Art Industry News is a daily summary of the most important developments in the art world and the art market. Here’s what you need to know on Monday, November 14.
NEED TO READ
Protesters spray ketchup on a statue in Parliament – Two members of the activist group Palestine Action posed as tourists visiting the British Parliament to spray ketchup on the statue of former Prime Minister Arthur Balfour, who signed the 1917 Balfour Declaration declaring his support for a ” national home for the Jewish people” in Palestine. They were arrested. (evening standard)
Sotheby’s to sell questionable Schieles – Two works by Egon Schiele, self-portrait (1910) and girl standing in white petticoat (1911), hitting the block tonight with a combined estimate of $10 million, have gaps in their Nazi-era provenance. The self-portrait mentions the Wolfgang Gurlitt Gallery, which dealt with looted art, as its first owner. A Sotheby’s spokesperson said none of the works had been flagged by industry databases. (Page 6)
Man repatriates 19 antiques after reading Guardian articles – Washington-based non-profit adviser John Gomperts has returned a treasure trove of ancient artefacts worth up to £80,000 ($94,108) which he inherited from his grandmother after reading reports in the Guardian on the refund. He contacted archaeologist Christos Tsirogiannis to find out where to start. Today he returned 12 artifacts to Greece, four to Italy, one to Pakistan and two to Cyprus. (Guardian)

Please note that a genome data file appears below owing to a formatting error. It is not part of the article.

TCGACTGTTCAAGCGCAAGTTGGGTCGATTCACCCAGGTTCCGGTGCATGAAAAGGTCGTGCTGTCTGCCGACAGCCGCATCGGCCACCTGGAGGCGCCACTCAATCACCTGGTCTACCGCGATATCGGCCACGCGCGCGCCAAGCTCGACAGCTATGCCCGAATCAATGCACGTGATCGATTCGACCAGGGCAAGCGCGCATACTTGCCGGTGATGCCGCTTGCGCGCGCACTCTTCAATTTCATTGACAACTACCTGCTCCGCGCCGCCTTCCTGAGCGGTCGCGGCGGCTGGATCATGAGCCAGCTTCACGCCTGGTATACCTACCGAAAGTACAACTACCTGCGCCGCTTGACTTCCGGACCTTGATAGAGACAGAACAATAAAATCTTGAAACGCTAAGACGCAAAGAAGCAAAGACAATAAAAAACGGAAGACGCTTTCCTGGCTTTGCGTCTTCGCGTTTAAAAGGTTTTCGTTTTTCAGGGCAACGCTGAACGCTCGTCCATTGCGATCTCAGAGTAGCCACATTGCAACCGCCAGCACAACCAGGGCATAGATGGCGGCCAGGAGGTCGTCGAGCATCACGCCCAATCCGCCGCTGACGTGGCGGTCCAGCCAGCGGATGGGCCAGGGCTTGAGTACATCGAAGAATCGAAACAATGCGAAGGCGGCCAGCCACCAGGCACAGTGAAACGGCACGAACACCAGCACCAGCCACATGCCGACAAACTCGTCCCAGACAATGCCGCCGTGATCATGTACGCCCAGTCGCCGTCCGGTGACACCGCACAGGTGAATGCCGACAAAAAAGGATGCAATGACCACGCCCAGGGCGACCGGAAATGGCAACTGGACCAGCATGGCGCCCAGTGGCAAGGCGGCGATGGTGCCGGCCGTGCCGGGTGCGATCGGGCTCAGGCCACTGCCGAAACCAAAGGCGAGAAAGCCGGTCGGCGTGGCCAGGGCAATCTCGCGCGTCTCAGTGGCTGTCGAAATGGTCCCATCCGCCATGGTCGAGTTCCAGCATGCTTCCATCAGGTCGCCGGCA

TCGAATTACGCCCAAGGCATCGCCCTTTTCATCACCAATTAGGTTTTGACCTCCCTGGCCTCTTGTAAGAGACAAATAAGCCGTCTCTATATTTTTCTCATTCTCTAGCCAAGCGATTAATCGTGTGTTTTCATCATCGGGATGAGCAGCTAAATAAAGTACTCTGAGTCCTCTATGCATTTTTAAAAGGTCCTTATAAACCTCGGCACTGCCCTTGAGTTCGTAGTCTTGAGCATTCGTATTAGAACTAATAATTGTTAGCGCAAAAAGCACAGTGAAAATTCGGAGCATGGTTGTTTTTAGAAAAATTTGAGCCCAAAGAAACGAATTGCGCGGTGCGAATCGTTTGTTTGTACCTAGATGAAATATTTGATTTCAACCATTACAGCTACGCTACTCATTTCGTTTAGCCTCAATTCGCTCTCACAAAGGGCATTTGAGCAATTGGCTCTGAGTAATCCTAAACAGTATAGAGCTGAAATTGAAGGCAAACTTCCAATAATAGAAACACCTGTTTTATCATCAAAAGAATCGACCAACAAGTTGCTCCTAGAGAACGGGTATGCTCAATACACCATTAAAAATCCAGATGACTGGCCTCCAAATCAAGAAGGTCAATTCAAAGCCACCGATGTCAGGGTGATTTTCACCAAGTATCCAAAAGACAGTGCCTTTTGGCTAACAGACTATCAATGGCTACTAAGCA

Chris Bedford reveals his vision for SFMOMA – After six months of work, the new director of SFMOMA is beginning to articulate his vision for the institution. While he assured the board that he would be ‘quiet and measured’ in his first year, he said: ‘I found very quickly that this was not what the staff wanted. What the staff wanted was vision and action. (San Francisco Chronicle)
MOVERS AND SHAKERS
Courtauld appoints new manager – Mark Hallett, who has been director of the Paul Mellon Center for Studies in British Art at Yale University since 2012, will oversee the redevelopment of London’s Courtauld Institute of Art from April. (The arts journal)
Thomas Aillagon joins the Center Pompidou – The deputy general manager of Nice in charge of culture and heritage returns to Paris after only a year in the south of France. He will take up his duties as director of communication and digital at the Center Pompidou in January. (The Journal of the Arts)
Germany’s culture budget gets a boost – The federal government’s budget for culture and media will increase to 2.4 billion euros ($2.5 billion) in 2023, an increase of almost 4%, or 94 million euros ($97 million). dollars), compared to 2022. (Press release)
Anti-Iran Protest Comes to LACMA – A dozen activists dressed in black staged a performative protest to commemorate the 40th anniversary of Zahedan’s “Bloody Friday” crackdown, in which nearly 100 people were killed by Iranian forces. Protesters handcuffed themselves to streetlights that make up Chris Burden’s Urban light (2008) installation outside LACMA. (Hyperallergic)
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